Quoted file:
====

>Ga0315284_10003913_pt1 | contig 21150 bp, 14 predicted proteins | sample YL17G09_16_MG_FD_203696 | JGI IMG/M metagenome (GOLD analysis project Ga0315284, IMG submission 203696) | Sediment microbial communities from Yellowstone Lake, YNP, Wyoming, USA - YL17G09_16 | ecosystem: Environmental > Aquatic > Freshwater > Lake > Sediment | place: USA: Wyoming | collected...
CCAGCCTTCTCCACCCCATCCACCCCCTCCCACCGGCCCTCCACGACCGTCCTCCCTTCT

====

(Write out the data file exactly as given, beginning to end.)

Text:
>Ga0315284_10003913_pt1 | contig 21150 bp, 14 predicted proteins | sample YL17G09_16_MG_FD_203696 | JGI IMG/M metagenome (GOLD analysis project Ga0315284, IMG submission 203696) | Sediment microbial communities from Yellowstone Lake, YNP, Wyoming, USA - YL17G09_16 | ecosystem: Environmental > Aquatic > Freshwater > Lake > Sediment | place: USA: Wyoming | collected...
CCAGCCTTCTCCACCCCATCCACCCCCTCCCACCGGCCCTCCACGACCGTCCTCCCTTCT